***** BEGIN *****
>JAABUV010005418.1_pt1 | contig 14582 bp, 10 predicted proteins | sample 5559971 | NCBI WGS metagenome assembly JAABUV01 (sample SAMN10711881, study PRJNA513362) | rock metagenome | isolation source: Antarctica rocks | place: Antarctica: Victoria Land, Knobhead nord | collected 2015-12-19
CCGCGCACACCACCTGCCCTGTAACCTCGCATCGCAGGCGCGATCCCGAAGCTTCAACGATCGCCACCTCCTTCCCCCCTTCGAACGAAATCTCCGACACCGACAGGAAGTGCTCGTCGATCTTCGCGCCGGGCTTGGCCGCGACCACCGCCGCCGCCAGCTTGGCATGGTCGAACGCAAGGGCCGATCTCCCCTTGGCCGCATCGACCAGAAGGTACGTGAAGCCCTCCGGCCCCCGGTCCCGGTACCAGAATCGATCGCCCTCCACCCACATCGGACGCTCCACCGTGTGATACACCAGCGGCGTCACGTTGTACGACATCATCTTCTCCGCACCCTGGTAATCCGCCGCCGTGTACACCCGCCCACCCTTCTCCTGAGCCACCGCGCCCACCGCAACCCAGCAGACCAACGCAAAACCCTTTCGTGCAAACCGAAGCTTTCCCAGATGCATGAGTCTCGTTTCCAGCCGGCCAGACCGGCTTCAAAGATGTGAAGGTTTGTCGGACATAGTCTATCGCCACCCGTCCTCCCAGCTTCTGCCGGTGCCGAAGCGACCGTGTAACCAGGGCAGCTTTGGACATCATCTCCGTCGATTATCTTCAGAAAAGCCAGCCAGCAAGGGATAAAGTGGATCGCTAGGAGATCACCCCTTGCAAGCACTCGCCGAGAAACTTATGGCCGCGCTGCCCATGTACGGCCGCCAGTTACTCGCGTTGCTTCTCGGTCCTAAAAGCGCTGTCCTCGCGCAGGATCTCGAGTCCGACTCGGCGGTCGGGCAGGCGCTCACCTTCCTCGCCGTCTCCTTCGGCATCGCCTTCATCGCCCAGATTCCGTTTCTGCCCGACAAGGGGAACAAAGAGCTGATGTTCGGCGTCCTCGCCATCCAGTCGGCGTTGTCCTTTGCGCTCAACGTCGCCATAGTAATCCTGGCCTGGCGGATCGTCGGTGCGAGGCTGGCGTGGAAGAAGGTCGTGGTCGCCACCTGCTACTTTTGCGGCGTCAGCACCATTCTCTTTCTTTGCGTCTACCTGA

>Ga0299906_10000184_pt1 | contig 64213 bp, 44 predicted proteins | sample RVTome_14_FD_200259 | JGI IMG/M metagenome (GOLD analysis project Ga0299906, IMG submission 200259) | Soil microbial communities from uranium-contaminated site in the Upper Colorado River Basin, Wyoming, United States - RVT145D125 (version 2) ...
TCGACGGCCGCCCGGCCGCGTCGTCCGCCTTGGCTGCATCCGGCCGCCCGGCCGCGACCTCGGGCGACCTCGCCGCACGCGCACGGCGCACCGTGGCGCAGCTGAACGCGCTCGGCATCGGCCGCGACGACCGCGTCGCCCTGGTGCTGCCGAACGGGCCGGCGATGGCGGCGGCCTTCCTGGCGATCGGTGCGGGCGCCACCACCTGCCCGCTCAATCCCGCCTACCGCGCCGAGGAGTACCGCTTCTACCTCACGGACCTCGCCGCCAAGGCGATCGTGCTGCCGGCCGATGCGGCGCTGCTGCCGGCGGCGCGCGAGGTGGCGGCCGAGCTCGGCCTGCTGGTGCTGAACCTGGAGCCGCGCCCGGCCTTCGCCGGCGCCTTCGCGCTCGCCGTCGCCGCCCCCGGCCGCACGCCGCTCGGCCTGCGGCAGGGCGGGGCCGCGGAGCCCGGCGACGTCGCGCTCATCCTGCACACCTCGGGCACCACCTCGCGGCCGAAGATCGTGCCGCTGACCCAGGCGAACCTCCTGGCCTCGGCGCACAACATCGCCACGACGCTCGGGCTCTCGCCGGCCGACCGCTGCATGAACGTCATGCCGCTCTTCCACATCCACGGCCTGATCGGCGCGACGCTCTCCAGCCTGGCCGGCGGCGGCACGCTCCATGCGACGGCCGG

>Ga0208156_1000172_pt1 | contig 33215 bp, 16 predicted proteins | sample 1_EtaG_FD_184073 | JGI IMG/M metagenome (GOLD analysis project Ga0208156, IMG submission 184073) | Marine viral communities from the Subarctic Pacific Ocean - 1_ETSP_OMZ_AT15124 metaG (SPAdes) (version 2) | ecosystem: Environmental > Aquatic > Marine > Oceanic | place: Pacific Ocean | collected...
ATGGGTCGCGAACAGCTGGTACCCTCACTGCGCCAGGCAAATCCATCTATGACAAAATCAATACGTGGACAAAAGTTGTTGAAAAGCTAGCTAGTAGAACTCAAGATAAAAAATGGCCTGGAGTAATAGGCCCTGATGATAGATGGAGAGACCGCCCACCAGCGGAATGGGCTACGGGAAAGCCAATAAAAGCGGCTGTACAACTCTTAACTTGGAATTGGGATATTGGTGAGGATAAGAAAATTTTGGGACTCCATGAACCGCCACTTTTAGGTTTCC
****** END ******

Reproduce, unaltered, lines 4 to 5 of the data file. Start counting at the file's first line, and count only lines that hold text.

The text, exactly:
TCGACGGCCGCCCGGCCGCGTCGTCCGCCTTGGCTGCATCCGGCCGCCCGGCCGCGACCTCGGGCGACCTCGCCGCACGCGCACGGCGCACCGTGGCGCAGCTGAACGCGCTCGGCATCGGCCGCGACGACCGCGTCGCCCTGGTGCTGCCGAACGGGCCGGCGATGGCGGCGGCCTTCCTGGCGATCGGTGCGGGCGCCACCACCTGCCCGCTCAATCCCGCCTACCGCGCCGAGGAGTACCGCTTCTACCTCACGGACCTCGCCGCCAAGGCGATCGTGCTGCCGGCCGATGCGGCGCTGCTGCCGGCGGCGCGCGAGGTGGCGGCCGAGCTCGGCCTGCTGGTGCTGAACCTGGAGCCGCGCCCGGCCTTCGCCGGCGCCTTCGCGCTCGCCGTCGCCGCCCCCGGCCGCACGCCGCTCGGCCTGCGGCAGGGCGGGGCCGCGGAGCCCGGCGACGTCGCGCTCATCCTGCACACCTCGGGCACCACCTCGCGGCCGAAGATCGTGCCGCTGACCCAGGCGAACCTCCTGGCCTCGGCGCACAACATCGCCACGACGCTCGGGCTCTCGCCGGCCGACCGCTGCATGAACGTCATGCCGCTCTTCCACATCCACGGCCTGATCGGCGCGACGCTCTCCAGCCTGGCCGGCGGCGGCACGCTCCATGCGACGGCCGG

>Ga0208156_1000172_pt1 | contig 33215 bp, 16 predicted proteins | sample 1_EtaG_FD_184073 | JGI IMG/M metagenome (GOLD analysis project Ga0208156, IMG submission 184073) | Marine viral communities from the Subarctic Pacific Ocean - 1_ETSP_OMZ_AT15124 metaG (SPAdes) (version 2) | ecosystem: Environmental > Aquatic > Marine > Oceanic | place: Pacific Ocean | collected...